In the world of album artwork, there’s an adage that sticks to a certain portion of the population. Any artwork over history depicting the artist doing what they do – that is, performing the music – with little more than the artist’s face, with or without their instrument, is the most obvious example. Where faceless artwork in concerned, there’s sometimes a subtle motif found in the visuals that asserts itself as a defining metaphor to the music, intentional or not. The adage in question is this – you get exactly what it says on the tin. Though it isn’t always exact, as ambiguity in art would have it. The farfetched point I’m trying to make here is that on the cover for Low, Sundrugs’ latest in ambient drone wizardry, one of these motifs can be found, and it has a lot to say.
Looking back at 2013’s Hidden Scenes, an album that perpetually blurred the line between fear and comfort, this theory proves consistent. Nestled in the fingers of the artwork’s unknown character lays a cigarette, a symbol in and of itself but also congruent with the album’s themes of coming down and more literally the smoke itself. With this year’s Low, we get a similarly hazy art house-esque image to summarize the thick, murky nature of the music. Only this time, the contrast is greater. Outstretched is an open hand with a bright light within orbit of its palm. This emphasis on focus and light illustrates quite well the nature of Low’s evolution from Hidden Scenes.
Immediately you get a taste of this newfound light via the opener, simply titled “•••”. When “Further” comes around, it begins with the familiar formless moans that compose Sundrugs’ craft, only woven into the mist this time around are soft blares from a computer terminal meshed with a circling repetition of muffled techno bits to create a vague sense of activity. “Cheating the Bats” builds up this newfound taste for old-school electronics into a brittle static noise-collage from the same broken transmission as a Oneohtrix Point Never station, while “Melanistic Aberration” dives head-on into ambient techno homage in zero gravity.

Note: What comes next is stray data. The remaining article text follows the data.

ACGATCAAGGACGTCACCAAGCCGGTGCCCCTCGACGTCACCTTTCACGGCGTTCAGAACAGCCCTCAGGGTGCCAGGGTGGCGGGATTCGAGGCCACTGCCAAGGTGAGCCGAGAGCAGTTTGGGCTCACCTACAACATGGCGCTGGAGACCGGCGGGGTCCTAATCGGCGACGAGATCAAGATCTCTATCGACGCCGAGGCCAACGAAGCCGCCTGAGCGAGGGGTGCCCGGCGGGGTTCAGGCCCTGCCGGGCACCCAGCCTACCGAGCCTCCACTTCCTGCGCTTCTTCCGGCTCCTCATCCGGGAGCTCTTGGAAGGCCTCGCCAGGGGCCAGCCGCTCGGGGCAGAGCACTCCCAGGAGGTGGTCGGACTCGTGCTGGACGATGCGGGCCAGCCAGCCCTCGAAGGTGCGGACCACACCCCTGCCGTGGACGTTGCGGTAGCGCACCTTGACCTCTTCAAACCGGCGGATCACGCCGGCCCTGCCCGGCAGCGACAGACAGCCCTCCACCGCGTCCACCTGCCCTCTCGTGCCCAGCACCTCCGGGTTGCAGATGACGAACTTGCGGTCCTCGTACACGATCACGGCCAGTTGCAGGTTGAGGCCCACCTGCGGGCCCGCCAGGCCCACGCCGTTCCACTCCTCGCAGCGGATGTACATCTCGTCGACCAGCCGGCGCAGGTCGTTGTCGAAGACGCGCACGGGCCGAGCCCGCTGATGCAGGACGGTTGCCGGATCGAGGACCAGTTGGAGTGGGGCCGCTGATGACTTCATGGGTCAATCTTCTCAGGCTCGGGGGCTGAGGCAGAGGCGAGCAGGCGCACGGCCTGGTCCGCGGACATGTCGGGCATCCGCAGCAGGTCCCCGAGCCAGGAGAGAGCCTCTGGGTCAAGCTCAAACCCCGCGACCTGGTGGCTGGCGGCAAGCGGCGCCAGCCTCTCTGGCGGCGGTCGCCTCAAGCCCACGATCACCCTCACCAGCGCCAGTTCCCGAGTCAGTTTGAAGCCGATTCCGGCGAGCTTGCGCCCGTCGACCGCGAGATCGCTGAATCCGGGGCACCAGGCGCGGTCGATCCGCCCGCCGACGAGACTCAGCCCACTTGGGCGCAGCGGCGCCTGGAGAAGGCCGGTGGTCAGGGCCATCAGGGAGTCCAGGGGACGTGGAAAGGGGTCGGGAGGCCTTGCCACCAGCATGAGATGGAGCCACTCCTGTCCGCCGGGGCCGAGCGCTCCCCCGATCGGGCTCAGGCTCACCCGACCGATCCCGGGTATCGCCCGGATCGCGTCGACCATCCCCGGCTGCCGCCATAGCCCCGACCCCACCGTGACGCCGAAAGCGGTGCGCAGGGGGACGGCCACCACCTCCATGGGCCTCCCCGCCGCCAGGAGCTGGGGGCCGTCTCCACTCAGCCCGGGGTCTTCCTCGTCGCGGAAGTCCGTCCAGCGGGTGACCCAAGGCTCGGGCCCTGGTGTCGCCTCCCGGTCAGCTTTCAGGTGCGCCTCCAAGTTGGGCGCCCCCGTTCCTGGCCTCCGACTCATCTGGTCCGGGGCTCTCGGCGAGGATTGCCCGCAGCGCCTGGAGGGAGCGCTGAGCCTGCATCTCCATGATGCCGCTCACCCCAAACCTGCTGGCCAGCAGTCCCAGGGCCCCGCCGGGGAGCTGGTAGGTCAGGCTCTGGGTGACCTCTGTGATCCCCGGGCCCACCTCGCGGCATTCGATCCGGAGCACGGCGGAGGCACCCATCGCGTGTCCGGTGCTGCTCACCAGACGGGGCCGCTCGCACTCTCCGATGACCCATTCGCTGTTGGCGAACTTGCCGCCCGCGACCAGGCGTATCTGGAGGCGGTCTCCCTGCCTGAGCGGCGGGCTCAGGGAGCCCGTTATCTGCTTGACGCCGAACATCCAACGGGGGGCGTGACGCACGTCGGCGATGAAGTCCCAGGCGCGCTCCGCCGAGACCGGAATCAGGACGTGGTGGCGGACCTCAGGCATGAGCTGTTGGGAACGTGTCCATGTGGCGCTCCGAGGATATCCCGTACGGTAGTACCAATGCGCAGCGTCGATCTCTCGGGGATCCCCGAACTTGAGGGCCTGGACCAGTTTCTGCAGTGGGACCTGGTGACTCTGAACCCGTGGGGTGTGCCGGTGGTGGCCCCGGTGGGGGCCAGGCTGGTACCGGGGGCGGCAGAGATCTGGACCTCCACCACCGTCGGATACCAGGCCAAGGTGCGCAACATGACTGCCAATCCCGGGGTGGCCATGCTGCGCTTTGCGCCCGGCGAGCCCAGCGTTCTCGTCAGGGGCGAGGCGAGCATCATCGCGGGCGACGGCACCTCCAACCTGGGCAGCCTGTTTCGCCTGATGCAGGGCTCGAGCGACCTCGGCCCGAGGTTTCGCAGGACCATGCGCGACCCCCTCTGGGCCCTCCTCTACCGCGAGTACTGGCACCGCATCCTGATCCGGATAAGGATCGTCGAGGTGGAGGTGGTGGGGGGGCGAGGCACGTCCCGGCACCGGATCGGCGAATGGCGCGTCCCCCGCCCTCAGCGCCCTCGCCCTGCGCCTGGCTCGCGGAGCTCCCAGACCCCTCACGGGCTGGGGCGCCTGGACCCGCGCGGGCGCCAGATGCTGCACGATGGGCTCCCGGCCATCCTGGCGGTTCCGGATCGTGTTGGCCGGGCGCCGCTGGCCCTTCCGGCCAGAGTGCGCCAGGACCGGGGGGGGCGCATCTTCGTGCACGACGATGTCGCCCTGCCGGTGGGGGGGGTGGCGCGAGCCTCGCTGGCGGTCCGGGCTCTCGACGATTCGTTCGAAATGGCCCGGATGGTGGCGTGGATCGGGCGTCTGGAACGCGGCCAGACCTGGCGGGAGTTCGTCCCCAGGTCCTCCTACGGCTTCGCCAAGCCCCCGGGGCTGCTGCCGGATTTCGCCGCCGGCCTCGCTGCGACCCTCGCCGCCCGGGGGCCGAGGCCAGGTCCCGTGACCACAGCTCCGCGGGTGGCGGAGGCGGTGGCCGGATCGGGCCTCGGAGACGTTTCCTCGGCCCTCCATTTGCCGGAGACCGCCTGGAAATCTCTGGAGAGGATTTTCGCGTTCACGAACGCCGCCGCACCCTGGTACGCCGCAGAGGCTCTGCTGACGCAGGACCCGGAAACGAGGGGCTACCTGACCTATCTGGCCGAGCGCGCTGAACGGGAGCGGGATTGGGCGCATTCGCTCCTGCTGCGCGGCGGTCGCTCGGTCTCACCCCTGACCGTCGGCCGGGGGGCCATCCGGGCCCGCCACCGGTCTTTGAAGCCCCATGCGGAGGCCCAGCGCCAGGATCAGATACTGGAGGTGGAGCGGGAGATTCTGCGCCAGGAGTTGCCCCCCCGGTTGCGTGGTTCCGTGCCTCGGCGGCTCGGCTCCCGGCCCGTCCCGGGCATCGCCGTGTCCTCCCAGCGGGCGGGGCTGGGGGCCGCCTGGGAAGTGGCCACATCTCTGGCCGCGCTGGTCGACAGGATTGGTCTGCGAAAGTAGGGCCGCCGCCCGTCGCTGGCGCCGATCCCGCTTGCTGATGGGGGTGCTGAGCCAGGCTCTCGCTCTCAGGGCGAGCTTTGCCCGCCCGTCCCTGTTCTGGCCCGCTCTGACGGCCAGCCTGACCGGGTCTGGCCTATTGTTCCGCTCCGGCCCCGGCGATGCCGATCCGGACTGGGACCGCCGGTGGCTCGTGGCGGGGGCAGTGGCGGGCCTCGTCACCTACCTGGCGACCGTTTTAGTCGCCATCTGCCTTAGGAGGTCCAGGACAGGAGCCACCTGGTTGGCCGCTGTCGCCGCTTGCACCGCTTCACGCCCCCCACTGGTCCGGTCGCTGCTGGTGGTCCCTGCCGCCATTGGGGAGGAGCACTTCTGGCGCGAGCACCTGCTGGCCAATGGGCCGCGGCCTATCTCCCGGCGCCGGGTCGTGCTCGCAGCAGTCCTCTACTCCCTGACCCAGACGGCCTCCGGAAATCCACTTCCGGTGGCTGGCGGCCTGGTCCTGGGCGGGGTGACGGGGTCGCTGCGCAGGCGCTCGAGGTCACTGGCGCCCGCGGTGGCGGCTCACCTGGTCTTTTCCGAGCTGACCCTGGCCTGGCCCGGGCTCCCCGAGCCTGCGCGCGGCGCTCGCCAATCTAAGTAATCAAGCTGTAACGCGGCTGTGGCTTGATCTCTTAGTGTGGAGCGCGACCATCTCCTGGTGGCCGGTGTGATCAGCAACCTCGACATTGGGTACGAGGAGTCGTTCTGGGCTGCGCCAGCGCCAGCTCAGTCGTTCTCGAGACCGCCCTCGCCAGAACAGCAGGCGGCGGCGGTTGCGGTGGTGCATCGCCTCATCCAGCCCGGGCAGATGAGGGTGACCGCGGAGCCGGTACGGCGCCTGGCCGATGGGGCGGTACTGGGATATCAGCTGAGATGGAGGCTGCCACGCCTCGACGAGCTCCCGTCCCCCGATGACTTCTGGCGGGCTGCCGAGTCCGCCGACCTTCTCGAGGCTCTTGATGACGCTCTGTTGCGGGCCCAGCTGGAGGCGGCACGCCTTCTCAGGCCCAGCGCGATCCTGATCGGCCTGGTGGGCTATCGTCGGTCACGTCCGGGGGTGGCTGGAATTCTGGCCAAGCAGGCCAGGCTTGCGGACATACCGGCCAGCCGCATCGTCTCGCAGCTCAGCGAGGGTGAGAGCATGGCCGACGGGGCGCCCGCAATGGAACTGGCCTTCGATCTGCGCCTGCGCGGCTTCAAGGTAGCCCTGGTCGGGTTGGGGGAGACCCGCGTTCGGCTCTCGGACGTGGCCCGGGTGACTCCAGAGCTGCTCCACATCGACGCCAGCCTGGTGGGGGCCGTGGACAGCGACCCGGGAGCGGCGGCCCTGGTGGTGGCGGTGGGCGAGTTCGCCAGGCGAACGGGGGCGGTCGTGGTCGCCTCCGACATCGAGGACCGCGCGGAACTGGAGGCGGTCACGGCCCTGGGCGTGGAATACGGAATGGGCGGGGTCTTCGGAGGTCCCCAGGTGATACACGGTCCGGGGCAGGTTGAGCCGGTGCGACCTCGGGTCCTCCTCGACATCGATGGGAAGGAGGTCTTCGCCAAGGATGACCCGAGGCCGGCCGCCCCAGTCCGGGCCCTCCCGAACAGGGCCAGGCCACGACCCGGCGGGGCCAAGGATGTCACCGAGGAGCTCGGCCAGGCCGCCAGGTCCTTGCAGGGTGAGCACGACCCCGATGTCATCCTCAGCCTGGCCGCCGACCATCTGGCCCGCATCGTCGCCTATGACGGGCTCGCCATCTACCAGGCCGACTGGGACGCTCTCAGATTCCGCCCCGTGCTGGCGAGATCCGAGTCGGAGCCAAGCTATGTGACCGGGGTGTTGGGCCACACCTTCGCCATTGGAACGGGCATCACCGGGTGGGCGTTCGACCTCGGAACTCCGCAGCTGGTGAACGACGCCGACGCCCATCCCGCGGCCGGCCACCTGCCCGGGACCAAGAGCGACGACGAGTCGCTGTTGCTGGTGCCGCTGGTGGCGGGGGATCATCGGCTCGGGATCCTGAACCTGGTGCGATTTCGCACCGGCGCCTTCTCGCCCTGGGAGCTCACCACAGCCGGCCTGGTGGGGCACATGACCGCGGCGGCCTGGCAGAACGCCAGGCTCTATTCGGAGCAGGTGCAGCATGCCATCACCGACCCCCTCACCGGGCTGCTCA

While effectively employing remnants of forsaken spacecraft, Sundrugs successfully upkeeps his established taffy-pulled ambience. Though occasionally more black-and-white with its intentions, the Warsaw producer still knows what works – he just puts it to better use. Closer “2082” is virtually interchangeable with any of the tracks from Hidden Scenes, and at just under 22 minutes, it offers a chance to indulge profoundly into the complete Sundrugs experience. When he isn’t falling back on what works, he’s pushing his own envelope. “Let’s Can’t Sleep Together” breaks the emotional doors wide open with a beautifully succinct piano intro before getting swept up into a swirling starshow of absolutely sumptuous depth, more fully realized and effective than anything he has recorded to date. The other highlight is “Billion of Light Years”, which is notable for being the only track with a discernible rhythm, throbbing with marble beats and drifting along the course of a stable subaquatic piano. These moments define ethereal, and do it with a nod and a wink to a greater understanding of the term than before.
Saying nothing of his already alluring hazy soundscapes, Sundrugs successfully sharpens his craft and fleshes it out with more character and presence by implementing a more focused emphasis on the spacey and the electronic, coating his cinematic versatility with a newfound sci-fi affinity. If you’ve been following Sundrugs, then Low is the next step up you’ve been looking forward to. For it is here we can begin to make more sense and find a little bit of light in the warming darkness.
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